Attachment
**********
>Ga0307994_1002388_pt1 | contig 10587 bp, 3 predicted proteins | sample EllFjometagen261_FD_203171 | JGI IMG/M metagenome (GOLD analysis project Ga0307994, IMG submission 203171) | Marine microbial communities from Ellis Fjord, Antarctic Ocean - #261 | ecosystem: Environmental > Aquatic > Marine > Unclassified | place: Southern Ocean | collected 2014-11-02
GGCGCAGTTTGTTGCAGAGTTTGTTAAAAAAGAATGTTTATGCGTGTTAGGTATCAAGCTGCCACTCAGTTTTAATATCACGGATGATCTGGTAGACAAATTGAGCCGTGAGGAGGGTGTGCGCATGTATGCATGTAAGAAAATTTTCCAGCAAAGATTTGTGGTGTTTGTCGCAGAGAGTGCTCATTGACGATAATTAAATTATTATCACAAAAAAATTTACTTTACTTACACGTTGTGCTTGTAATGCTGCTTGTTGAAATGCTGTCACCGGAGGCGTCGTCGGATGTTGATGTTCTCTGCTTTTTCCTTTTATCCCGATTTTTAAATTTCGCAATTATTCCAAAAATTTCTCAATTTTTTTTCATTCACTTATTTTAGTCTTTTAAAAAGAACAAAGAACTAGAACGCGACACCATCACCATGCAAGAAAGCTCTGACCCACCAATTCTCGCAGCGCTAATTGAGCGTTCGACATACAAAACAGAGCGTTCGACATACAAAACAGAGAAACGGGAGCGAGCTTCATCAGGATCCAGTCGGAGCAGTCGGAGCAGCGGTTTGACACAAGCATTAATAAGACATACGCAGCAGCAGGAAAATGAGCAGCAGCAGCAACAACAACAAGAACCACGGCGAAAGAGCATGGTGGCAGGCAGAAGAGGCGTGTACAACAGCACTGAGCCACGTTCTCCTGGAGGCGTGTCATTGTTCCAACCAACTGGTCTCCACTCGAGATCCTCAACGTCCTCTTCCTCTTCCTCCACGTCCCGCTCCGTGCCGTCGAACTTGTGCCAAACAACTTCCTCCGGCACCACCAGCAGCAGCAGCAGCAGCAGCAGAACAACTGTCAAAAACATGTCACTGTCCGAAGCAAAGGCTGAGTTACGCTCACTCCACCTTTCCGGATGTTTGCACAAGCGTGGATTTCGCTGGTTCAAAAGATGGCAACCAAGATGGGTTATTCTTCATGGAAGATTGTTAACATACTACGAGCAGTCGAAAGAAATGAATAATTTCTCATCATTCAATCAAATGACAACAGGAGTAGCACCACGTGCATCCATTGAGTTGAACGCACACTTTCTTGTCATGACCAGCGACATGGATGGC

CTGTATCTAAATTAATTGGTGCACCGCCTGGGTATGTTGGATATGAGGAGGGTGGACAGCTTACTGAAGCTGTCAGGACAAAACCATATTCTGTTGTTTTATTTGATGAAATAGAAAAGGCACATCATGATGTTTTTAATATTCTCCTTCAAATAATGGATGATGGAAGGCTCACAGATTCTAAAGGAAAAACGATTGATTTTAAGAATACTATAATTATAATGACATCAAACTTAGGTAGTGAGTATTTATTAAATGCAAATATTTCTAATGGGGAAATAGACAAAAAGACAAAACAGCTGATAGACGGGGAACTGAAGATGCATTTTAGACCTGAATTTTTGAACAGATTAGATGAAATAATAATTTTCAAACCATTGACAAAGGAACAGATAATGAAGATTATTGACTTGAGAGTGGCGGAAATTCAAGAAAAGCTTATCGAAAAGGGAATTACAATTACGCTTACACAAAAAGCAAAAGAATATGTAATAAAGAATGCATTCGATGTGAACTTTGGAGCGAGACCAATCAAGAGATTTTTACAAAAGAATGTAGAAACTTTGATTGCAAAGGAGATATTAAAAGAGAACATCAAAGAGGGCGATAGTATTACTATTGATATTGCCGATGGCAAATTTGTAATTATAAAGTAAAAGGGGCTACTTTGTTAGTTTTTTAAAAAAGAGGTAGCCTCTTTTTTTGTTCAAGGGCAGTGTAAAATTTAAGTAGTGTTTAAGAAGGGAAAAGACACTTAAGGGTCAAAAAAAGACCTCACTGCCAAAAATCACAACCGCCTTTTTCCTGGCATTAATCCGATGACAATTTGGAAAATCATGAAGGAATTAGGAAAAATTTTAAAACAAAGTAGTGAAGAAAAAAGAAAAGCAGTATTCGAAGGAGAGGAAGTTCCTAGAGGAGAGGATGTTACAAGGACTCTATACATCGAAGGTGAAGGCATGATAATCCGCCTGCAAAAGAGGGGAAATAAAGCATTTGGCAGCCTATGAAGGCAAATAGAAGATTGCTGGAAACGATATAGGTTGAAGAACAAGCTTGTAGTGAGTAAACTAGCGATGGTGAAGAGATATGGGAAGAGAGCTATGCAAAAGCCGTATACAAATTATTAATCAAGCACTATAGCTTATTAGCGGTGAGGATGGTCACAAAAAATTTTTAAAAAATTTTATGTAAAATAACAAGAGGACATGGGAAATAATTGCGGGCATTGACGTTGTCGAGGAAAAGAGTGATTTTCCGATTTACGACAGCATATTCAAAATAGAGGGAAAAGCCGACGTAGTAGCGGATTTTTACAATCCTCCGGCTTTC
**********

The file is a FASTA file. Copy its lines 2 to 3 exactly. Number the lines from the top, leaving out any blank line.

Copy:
GGCGCAGTTTGTTGCAGAGTTTGTTAAAAAAGAATGTTTATGCGTGTTAGGTATCAAGCTGCCACTCAGTTTTAATATCACGGATGATCTGGTAGACAAATTGAGCCGTGAGGAGGGTGTGCGCATGTATGCATGTAAGAAAATTTTCCAGCAAAGATTTGTGGTGTTTGTCGCAGAGAGTGCTCATTGACGATAATTAAATTATTATCACAAAAAAATTTACTTTACTTACACGTTGTGCTTGTAATGCTGCTTGTTGAAATGCTGTCACCGGAGGCGTCGTCGGATGTTGATGTTCTCTGCTTTTTCCTTTTATCCCGATTTTTAAATTTCGCAATTATTCCAAAAATTTCTCAATTTTTTTTCATTCACTTATTTTAGTCTTTTAAAAAGAACAAAGAACTAGAACGCGACACCATCACCATGCAAGAAAGCTCTGACCCACCAATTCTCGCAGCGCTAATTGAGCGTTCGACATACAAAACAGAGCGTTCGACATACAAAACAGAGAAACGGGAGCGAGCTTCATCAGGATCCAGTCGGAGCAGTCGGAGCAGCGGTTTGACACAAGCATTAATAAGACATACGCAGCAGCAGGAAAATGAGCAGCAGCAGCAACAACAACAAGAACCACGGCGAAAGAGCATGGTGGCAGGCAGAAGAGGCGTGTACAACAGCACTGAGCCACGTTCTCCTGGAGGCGTGTCATTGTTCCAACCAACTGGTCTCCACTCGAGATCCTCAACGTCCTCTTCCTCTTCCTCCACGTCCCGCTCCGTGCCGTCGAACTTGTGCCAAACAACTTCCTCCGGCACCACCAGCAGCAGCAGCAGCAGCAGCAGAACAACTGTCAAAAACATGTCACTGTCCGAAGCAAAGGCTGAGTTACGCTCACTCCACCTTTCCGGATGTTTGCACAAGCGTGGATTTCGCTGGTTCAAAAGATGGCAACCAAGATGGGTTATTCTTCATGGAAGATTGTTAACATACTACGAGCAGTCGAAAGAAATGAATAATTTCTCATCATTCAATCAAATGACAACAGGAGTAGCACCACGTGCATCCATTGAGTTGAACGCACACTTTCTTGTCATGACCAGCGACATGGATGGC

CTGTATCTAAATTAATTGGTGCACCGCCTGGGTATGTTGGATATGAGGAGGGTGGACAGCTTACTGAAGCTGTCAGGACAAAACCATATTCTGTTGTTTTATTTGATGAAATAGAAAAGGCACATCATGATGTTTTTAATATTCTCCTTCAAATAATGGATGATGGAAGGCTCACAGATTCTAAAGGAAAAACGATTGATTTTAAGAATACTATAATTATAATGACATCAAACTTAGGTAGTGAGTATTTATTAAATGCAAATATTTCTAATGGGGAAATAGACAAAAAGACAAAACAGCTGATAGACGGGGAACTGAAGATGCATTTTAGACCTGAATTTTTGAACAGATTAGATGAAATAATAATTTTCAAACCATTGACAAAGGAACAGATAATGAAGATTATTGACTTGAGAGTGGCGGAAATTCAAGAAAAGCTTATCGAAAAGGGAATTACAATTACGCTTACACAAAAAGCAAAAGAATATGTAATAAAGAATGCATTCGATGTGAACTTTGGAGCGAGACCAATCAAGAGATTTTTACAAAAGAATGTAGAAACTTTGATTGCAAAGGAGATATTAAAAGAGAACATCAAAGAGGGCGATAGTATTACTATTGATATTGCCGATGGCAAATTTGTAATTATAAAGTAAAAGGGGCTACTTTGTTAGTTTTTTAAAAAAGAGGTAGCCTCTTTTTTTGTTCAAGGGCAGTGTAAAATTTAAGTAGTGTTTAAGAAGGGAAAAGACACTTAAGGGTCAAAAAAAGACCTCACTGCCAAAAATCACAACCGCCTTTTTCCTGGCATTAATCCGATGACAATTTGGAAAATCATGAAGGAATTAGGAAAAATTTTAAAACAAAGTAGTGAAGAAAAAAGAAAAGCAGTATTCGAAGGAGAGGAAGTTCCTAGAGGAGAGGATGTTACAAGGACTCTATACATCGAAGGTGAAGGCATGATAATCCGCCTGCAAAAGAGGGGAAATAAAGCATTTGGCAGCCTATGAAGGCAAATAGAAGATTGCTGGAAACGATATAGGTTGAAGAACAAGCTTGTAGTGAGTAAACTAGCGATGGTGAAGAGATATGGGAAGAGAGCTATGCAAAAGCCGTATACAAATTATTAATCAAGCACTATAGCTTATTAGCGGTGAGGATGGTCACAAAAAATTTTTAAAAAATTTTATGTAAAATAACAAGAGGACATGGGAAATAATTGCGGGCATTGACGTTGTCGAGGAAAAGAGTGATTTTCCGATTTACGACAGCATATTCAAAATAGAGGGAAAAGCCGACGTAGTAGCGGATTTTTACAATCCTCCGGCTTTC